Nevertheless, the Crows’ jet ran 14.1 kilometres for the game, fifth-highest on the ground, with his top speed of 32.5 kilometres and hour better than everyone’s. He ran, he ran hard, he ran fast, and he continually ripped the Blues to smithereens.

Two clearances for the game outlines his job description perfectly: he was to remain outside, allow Laird, Crouch and Soligo to hunt the hard ball, and then go for broke when the ball came to him.

Not a single Blue could go with him, nor had any inclination where he’d go next, as evidenced by his six marks inside 50 for the match – equal-most for the Crows along with Taylor Walker and more than they have managed as a team in two of their first four matches. It was among the more remarkable roles you’ll ever see a midfielder play.

Right place, right time, Rankine ????#AFLBluesCrows

— AFL (@AFL) April 13, 2024

Dawson, meanwhile, was recast in the role of outside nomad, just about completely shunted out of the inside role he was moved into so successfully last year. It’s a story for another day whether a 12-disposal, one-goal effort from one of the Crows’ nominal stars is a necessary sacrifice to this new-look game plan, but it speaks to how well everything else worked that such a quiet, peripheral role from the captain wasn’t a barrier to victory – and he’ll be a handy man to inject back into the on-ball brigade if Crouch gets a week for a high hit on Jack Carroll in the last quarter.

The result of this new-look midfield was a stark improvement in the Crows’ efficiency in attack. In the first four rounds they’d mustered a hilariously awful 26 marks inside 50, nearly 50 per cent fewer than even West Coast, the poster boys for inept footy these days. Taylor Walker, the Crows’ premier forward for donkey’s years, had eight, a tally he nearly doubled at a stroke on Saturday.

Fast ball movement left a Blues defence that is usually so watertight scrambling to cover angles; whether from clearances or from half-back, when the Crows got the ball it was all systems go.

For the first time all year they backed their kicking to pass with attacking intent through the central corridor and lace out targets; up until three quarter time, seven of their 12 goals had come from intercepts, with three coming from chains starting in the defensive half.

Walker, who looked finished when he was treated with disdain under high balls galore by Alex Pearce a fortnight ago, relished the open space and leading lanes afforded him: while athletically giving up plenty to Jacob Weitering, his innate ability, forged through more than a decade at the highest level, makes him lethal with any space whatsoever.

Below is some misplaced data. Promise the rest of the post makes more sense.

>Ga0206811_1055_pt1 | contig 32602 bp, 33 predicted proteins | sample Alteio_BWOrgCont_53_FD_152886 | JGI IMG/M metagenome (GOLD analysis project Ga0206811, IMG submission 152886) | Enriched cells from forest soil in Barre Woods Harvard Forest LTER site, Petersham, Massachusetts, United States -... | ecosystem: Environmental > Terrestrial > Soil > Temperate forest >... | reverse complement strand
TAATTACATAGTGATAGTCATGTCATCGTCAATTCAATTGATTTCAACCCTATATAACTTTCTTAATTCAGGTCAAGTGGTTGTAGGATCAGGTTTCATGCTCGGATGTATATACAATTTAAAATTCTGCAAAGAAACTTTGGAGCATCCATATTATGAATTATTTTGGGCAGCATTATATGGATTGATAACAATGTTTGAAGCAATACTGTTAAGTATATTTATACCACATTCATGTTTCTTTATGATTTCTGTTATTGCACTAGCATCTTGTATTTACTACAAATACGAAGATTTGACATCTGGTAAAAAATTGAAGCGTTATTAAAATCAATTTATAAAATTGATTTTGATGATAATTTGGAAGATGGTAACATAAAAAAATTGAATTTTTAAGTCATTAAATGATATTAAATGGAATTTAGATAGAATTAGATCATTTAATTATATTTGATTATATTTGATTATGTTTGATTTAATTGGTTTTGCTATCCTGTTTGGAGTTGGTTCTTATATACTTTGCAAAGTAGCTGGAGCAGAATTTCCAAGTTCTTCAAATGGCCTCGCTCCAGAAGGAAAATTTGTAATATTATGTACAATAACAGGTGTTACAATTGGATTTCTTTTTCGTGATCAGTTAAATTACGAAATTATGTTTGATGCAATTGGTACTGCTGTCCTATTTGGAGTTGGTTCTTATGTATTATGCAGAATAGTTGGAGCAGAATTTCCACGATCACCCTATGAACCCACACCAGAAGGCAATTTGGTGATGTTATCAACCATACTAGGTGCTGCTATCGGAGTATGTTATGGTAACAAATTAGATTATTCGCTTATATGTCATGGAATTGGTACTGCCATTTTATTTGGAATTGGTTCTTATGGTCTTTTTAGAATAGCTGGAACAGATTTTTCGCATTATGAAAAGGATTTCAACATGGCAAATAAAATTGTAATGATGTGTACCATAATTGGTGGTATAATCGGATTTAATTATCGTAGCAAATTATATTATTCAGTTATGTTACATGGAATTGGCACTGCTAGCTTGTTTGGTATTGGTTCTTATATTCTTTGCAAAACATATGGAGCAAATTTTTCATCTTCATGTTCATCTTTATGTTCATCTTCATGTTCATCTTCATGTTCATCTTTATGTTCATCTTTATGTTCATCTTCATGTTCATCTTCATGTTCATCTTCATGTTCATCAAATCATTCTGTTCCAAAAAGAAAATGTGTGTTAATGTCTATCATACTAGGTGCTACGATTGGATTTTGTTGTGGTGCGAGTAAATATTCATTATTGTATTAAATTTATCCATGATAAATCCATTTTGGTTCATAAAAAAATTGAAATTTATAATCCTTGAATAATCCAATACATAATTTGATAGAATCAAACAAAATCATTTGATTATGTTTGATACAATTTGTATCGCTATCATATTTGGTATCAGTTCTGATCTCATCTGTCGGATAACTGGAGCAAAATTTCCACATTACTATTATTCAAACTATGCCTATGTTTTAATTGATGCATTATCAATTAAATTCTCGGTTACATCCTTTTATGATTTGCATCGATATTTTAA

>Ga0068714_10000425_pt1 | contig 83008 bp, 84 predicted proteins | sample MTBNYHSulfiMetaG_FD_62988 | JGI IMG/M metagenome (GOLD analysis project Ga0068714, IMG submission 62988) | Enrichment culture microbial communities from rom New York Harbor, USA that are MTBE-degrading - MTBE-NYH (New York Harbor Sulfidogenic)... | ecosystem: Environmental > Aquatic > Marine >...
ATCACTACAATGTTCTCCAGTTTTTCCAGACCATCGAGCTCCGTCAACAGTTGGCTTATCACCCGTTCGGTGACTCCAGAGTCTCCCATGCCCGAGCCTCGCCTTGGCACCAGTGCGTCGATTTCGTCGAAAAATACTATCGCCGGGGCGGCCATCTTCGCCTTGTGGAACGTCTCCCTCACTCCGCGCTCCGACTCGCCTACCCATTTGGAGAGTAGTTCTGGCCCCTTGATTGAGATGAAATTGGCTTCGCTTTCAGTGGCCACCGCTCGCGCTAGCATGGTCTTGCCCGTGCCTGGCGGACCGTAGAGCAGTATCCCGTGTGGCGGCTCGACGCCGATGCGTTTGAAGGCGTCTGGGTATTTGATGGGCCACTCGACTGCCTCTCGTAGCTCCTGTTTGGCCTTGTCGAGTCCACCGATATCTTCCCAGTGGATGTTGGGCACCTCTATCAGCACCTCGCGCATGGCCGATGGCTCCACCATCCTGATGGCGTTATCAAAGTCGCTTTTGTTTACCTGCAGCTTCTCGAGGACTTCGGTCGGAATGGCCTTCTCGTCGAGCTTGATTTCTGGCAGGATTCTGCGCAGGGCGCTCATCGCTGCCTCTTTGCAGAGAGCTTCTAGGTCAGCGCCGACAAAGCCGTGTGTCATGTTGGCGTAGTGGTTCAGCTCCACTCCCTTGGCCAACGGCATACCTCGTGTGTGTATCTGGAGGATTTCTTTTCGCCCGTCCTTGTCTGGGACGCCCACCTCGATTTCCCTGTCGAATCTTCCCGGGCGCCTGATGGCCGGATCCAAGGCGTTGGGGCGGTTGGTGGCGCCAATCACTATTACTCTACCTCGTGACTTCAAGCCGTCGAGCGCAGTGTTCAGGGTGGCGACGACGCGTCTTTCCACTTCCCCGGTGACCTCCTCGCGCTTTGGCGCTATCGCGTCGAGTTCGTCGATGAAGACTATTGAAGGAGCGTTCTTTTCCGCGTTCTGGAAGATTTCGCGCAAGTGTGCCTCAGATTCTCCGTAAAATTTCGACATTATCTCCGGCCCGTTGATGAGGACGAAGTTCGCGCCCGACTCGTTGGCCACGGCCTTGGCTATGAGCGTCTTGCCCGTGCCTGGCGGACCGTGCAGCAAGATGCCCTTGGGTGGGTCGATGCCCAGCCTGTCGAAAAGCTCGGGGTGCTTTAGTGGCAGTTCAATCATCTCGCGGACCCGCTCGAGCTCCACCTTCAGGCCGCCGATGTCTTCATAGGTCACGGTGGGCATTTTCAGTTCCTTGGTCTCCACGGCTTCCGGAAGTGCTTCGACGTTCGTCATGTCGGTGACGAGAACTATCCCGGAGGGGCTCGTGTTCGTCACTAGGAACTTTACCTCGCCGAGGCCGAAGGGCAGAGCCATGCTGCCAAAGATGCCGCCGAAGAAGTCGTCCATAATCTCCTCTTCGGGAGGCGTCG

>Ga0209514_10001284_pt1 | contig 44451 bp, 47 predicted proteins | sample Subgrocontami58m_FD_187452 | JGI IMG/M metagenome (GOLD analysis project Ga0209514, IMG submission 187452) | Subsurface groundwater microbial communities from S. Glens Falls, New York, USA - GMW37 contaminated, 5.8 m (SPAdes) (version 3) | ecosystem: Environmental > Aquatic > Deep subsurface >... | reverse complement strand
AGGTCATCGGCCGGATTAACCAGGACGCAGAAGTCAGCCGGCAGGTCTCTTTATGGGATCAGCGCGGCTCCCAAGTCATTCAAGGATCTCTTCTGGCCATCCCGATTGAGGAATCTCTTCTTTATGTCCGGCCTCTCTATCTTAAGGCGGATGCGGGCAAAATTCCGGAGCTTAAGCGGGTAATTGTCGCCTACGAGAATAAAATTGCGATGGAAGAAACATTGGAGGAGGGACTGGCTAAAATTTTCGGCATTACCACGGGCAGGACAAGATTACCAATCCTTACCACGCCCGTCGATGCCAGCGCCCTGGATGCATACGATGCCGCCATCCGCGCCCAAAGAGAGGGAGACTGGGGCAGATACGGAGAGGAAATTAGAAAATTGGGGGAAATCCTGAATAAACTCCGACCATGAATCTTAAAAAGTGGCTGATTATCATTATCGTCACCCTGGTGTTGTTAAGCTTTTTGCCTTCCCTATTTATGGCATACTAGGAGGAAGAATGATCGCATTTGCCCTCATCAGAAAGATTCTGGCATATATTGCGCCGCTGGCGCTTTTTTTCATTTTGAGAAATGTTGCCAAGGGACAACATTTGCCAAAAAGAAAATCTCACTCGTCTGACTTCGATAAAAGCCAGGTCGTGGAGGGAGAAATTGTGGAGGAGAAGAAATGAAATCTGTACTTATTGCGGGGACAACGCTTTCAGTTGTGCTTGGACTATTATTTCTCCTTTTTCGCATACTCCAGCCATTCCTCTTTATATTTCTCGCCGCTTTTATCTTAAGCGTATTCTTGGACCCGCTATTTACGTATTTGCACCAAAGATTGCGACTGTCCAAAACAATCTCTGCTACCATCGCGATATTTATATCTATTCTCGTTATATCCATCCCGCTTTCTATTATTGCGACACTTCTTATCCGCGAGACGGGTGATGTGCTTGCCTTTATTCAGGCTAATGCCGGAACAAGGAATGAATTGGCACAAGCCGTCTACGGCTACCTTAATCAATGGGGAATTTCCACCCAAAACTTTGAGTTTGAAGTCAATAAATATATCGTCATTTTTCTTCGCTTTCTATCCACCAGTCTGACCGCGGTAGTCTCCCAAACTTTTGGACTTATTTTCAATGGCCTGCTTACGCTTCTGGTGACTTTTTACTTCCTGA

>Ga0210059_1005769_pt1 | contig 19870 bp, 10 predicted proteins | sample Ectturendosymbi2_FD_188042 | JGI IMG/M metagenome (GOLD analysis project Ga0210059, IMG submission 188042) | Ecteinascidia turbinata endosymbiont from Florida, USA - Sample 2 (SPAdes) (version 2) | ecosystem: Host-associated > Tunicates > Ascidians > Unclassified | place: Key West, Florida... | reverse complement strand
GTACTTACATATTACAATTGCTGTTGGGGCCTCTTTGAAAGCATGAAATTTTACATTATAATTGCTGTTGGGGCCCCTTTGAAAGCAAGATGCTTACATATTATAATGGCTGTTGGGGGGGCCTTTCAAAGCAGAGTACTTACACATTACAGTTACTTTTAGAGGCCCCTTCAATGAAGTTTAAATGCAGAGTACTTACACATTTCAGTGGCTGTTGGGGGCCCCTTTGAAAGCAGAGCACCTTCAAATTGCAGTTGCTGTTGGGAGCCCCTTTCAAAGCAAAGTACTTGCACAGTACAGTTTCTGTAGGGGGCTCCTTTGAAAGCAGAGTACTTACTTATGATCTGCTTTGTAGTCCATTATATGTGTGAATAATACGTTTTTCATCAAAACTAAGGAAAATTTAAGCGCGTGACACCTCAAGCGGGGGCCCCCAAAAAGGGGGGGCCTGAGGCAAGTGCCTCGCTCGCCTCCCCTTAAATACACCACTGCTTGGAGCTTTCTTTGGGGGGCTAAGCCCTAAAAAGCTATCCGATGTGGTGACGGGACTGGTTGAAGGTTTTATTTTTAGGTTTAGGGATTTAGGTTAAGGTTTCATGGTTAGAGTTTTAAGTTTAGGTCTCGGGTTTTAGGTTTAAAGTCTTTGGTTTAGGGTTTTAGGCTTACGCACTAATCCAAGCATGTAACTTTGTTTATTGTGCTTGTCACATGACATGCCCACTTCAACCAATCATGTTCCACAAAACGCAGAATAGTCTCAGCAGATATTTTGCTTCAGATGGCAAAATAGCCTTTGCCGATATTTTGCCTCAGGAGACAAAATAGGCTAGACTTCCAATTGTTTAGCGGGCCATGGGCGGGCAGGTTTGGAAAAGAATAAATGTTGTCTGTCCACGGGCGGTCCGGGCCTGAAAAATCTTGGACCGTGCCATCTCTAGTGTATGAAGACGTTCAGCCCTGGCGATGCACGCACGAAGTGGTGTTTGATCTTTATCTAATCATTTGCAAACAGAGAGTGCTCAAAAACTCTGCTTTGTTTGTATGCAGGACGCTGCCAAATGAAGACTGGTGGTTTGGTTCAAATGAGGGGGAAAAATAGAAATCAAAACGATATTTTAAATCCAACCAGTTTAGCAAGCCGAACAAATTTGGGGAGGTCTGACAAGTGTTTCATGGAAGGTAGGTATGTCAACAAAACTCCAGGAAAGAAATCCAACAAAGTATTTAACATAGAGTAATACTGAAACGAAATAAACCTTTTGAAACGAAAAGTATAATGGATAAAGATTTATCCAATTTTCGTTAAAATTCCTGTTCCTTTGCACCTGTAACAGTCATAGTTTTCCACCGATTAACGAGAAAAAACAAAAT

His kicking for goal was back to its best after a wayward run, with 3.5 for the season heading in: he bagged four straight, and knew his limitations perfectly, passing off chances he understood were beyond him from the boundary line or long range. 10 score involvements for a key forward on the wrong side of 30 is a damn impressive effort.

Tex is on target early ????#AFLBluesCrows

— AFL (@AFL) April 13, 2024

Nicks’ new style manifests in totality midway through the last quarter; from a long kick down the line from the Blues, Sam Berry, the freshly activated sub, puts his head over the hard ball and dishes to the hard-running Mark Keane, whose duel with Curnow has proved a titanic one despite the Blue’s four goals.

His first thought is attack, with a sweeping handball down the line finding Crouch. Often derided for his lack of ambition with ball in hand, often resorting to backwards or sideways passes as a first option, he kicks perfectly down the line and nails Walker on the lead.

He’s a long way from home, but such a beautiful kick makes his ideal hands to be kicking inside 50, and so it proves; for the second pass in a row, a difficult kick is made to look easy, as Waker passes to Keays right on the boundary at half-forward.

The Crows surge in numbers forward; Josh Rachele, another Crow who has become recently maligned, busts a gut into the forward pocket to get on the end of Keays’ pass. His celebration after kicking the goal, shushing the Blues fans in the crowd despite still being behind, overshadows the brilliance of the goal, a superb snap under pressure that never looked like missing.